A brief description of sustainability-related themes chosen for themed semesters, years, or first-year experiences:
Duke’s Focus Program for first-year students provides clusters of courses designed around an interdisciplinary theme. Students explore a range of issues and ideas from different viewpoints across the humanities, sciences, and social sciences; Focus faculty from diverse academic departments are leading researchers in their fields. The Focus program has had several sustainability-related clusters over the past few years, among these clusters have been “Evolution and Humankind," “Engineering Frontiers," and “Ethics, Leadership, and Global Citizenship,” all of which included sustainability classes and components.
In addition, PBuild and PWild are pre-orientation programs that feature a sustainability theme. PBuild students spend a day working on small construction projects at the Duke Campus Farm while PWild is an outdoor education program.
The website URL where information about the theme is available:
A brief description of program(s) through which students can learn sustainable life skills:
During the summers at Duke, prospective students on campus tours view a model Green Dorm Room that displays how live sustainably at Duke and includes a check-list of sustainable items to bring to campus (i.e. bicycle and helment, reusable grocery bag). The Green Dorm Room was created by student employees in the Students for Sustainable Living program.
Funded by a $500 grant from the Green Grant Fund, the room is furnished with approximately 20 sustainable items purchased from Whole Foods Market, Target and Etsy.com, a website that sells sustainable goods made by independent artisans around the world. According to results from Duke's Green Devil Challenge - a monthly effort to promote sustainable behavior at Duke - students at the university average about one metric ton of carbon dioxide emissions annually from dorm room energy and water usage.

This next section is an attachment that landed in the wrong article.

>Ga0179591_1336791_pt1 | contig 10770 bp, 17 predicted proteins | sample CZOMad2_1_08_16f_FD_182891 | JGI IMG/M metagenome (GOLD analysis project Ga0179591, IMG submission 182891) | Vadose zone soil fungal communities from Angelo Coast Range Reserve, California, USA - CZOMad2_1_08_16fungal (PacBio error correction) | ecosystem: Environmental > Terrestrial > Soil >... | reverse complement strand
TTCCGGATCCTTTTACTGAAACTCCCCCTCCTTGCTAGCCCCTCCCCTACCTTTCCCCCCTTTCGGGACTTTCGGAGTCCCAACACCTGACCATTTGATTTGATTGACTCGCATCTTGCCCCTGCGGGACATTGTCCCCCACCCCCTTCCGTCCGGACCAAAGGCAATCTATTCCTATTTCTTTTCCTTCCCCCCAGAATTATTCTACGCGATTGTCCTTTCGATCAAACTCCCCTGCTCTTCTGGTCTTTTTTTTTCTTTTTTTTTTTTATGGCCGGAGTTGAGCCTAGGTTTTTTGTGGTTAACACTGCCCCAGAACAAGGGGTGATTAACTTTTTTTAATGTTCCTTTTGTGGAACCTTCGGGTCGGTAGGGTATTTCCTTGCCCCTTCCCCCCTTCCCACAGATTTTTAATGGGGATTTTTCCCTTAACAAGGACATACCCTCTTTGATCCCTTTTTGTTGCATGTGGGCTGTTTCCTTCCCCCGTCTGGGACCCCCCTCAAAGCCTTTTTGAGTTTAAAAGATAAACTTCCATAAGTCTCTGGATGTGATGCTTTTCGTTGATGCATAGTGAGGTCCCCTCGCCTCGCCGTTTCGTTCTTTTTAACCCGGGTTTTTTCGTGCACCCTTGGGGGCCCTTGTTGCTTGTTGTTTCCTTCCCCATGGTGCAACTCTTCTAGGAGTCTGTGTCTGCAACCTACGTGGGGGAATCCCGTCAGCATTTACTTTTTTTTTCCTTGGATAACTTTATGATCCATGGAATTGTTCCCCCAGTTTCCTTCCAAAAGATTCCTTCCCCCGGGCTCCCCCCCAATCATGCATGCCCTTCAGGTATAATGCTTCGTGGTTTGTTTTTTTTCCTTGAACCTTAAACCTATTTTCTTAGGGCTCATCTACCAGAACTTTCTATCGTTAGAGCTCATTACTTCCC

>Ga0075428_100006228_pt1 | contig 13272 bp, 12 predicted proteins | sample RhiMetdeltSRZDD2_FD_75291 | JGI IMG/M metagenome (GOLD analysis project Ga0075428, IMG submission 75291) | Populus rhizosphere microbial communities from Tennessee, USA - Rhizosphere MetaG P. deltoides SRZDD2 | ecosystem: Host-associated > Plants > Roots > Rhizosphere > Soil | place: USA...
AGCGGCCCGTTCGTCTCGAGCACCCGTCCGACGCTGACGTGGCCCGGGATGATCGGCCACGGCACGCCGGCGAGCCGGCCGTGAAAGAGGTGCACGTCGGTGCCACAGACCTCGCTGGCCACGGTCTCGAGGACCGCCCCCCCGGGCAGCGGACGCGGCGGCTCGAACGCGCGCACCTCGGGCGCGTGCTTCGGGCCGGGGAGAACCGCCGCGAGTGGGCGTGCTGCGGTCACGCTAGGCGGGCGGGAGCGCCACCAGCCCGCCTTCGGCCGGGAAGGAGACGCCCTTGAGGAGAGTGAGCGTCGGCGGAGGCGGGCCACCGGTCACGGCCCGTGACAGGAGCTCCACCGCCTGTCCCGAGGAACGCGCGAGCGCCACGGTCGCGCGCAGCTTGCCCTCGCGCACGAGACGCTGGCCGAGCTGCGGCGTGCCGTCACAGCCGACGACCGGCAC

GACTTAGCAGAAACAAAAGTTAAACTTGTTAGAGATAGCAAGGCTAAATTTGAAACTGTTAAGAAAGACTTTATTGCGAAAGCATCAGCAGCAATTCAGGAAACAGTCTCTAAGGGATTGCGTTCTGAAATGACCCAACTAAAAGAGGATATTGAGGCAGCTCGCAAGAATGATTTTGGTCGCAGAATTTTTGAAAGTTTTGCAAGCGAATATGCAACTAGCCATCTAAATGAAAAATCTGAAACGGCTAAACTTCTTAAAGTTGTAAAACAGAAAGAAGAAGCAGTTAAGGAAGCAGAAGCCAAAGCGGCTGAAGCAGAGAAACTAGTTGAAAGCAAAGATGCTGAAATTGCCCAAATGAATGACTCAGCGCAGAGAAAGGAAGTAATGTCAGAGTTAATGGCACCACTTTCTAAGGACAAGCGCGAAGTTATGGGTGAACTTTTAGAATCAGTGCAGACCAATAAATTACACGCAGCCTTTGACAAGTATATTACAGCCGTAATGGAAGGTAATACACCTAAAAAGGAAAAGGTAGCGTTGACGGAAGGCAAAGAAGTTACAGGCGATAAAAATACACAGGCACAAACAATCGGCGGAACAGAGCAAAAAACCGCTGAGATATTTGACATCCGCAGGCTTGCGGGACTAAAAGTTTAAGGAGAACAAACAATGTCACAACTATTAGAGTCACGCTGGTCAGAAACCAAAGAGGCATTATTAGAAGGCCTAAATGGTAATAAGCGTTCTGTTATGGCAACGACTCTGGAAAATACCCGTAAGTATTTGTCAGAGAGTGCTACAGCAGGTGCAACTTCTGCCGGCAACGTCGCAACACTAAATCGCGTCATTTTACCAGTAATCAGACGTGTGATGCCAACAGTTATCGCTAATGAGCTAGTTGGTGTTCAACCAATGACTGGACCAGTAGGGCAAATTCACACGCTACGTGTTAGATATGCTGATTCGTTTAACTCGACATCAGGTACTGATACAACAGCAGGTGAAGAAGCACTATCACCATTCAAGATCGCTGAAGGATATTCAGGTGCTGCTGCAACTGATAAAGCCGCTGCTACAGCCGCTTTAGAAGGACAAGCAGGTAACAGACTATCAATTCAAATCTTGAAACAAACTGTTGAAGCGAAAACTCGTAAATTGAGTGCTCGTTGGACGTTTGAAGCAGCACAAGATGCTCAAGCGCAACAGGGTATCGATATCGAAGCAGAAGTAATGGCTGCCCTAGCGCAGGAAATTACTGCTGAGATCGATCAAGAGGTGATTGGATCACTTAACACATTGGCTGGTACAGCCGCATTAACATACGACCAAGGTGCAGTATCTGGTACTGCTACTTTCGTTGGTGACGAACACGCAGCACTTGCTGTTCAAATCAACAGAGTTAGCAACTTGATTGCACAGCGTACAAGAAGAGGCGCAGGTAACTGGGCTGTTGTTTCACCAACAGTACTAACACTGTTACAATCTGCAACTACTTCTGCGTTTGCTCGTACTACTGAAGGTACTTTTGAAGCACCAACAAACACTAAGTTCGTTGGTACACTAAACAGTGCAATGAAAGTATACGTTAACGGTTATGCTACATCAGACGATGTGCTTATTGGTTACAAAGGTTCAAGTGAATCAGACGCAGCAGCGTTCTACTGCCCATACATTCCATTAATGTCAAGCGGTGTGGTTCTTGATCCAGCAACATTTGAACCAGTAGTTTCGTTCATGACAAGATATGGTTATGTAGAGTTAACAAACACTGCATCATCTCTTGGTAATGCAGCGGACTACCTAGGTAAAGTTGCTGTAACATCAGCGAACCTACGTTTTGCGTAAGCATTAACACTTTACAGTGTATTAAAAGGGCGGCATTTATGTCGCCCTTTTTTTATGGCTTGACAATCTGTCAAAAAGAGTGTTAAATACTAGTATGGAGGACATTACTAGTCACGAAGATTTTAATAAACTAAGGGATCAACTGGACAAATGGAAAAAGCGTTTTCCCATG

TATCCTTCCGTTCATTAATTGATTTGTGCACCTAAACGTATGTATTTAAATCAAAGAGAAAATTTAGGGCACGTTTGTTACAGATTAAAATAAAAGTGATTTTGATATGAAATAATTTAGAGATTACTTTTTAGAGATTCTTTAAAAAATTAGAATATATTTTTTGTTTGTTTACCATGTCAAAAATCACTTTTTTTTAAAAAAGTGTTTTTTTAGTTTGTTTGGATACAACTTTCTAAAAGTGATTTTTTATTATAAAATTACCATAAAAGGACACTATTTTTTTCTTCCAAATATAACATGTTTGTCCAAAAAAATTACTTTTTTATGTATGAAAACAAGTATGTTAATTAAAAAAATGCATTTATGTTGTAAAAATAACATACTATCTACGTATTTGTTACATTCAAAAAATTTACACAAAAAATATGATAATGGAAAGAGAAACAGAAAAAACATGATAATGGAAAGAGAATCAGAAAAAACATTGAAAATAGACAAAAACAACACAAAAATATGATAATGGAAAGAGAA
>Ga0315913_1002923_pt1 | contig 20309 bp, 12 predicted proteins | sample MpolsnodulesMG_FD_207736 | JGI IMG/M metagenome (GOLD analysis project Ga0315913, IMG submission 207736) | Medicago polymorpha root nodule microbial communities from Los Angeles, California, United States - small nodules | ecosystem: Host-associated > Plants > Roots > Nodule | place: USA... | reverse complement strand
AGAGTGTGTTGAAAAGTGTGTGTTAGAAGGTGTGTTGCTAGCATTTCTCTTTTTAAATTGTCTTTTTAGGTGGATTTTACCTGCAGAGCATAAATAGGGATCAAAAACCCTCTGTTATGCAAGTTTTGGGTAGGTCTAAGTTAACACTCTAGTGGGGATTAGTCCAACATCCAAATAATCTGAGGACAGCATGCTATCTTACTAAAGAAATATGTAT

Biodegradable toiletries and cleaning products, and a power strip that automatically turns off electronics are some items featured in the room. A sign accompanies each product and explains what the item is and how it makes the room more sustainable.
Due to a shortage of rooms for residential students, the Green Dorm room is not currently available during the academic year. However, in true sustainable fashion, all items are reused each summer as a highlight of Duke campus tours.
What's in the room?
* Organic sheets & pillows
* "Smart" power strip that turns off electronics
* Lamp made with recycled bottles
* Area rug made of recycled plastic
* Clothes drying rack
* Aluminum water bottle
* Biodegradable laundry detergent
* Reusable shopping bag
* Compact florescent light bulbs
* Bike helmet
* Chemical-free cosmetics
* Biodegradable cleaning supplies
* Wall art printed on recycled paper with soy inks
The website URL where information about the sustainable life skills program(s) is available:
A brief description of sustainability-focused student employment opportunities:
Two student internship programs are available with Sustainable Duke. The Students for Sustainable Living program (http://sustainability.duke.edu/campus_groups/ssl.html) provides students interested in sustainability an opportunity to work on campus-wide projects relating to outreach, green dining, sustainable transportation, and other key areas of campus sustainability. Students work 3-5 hours per week and are paid hourly.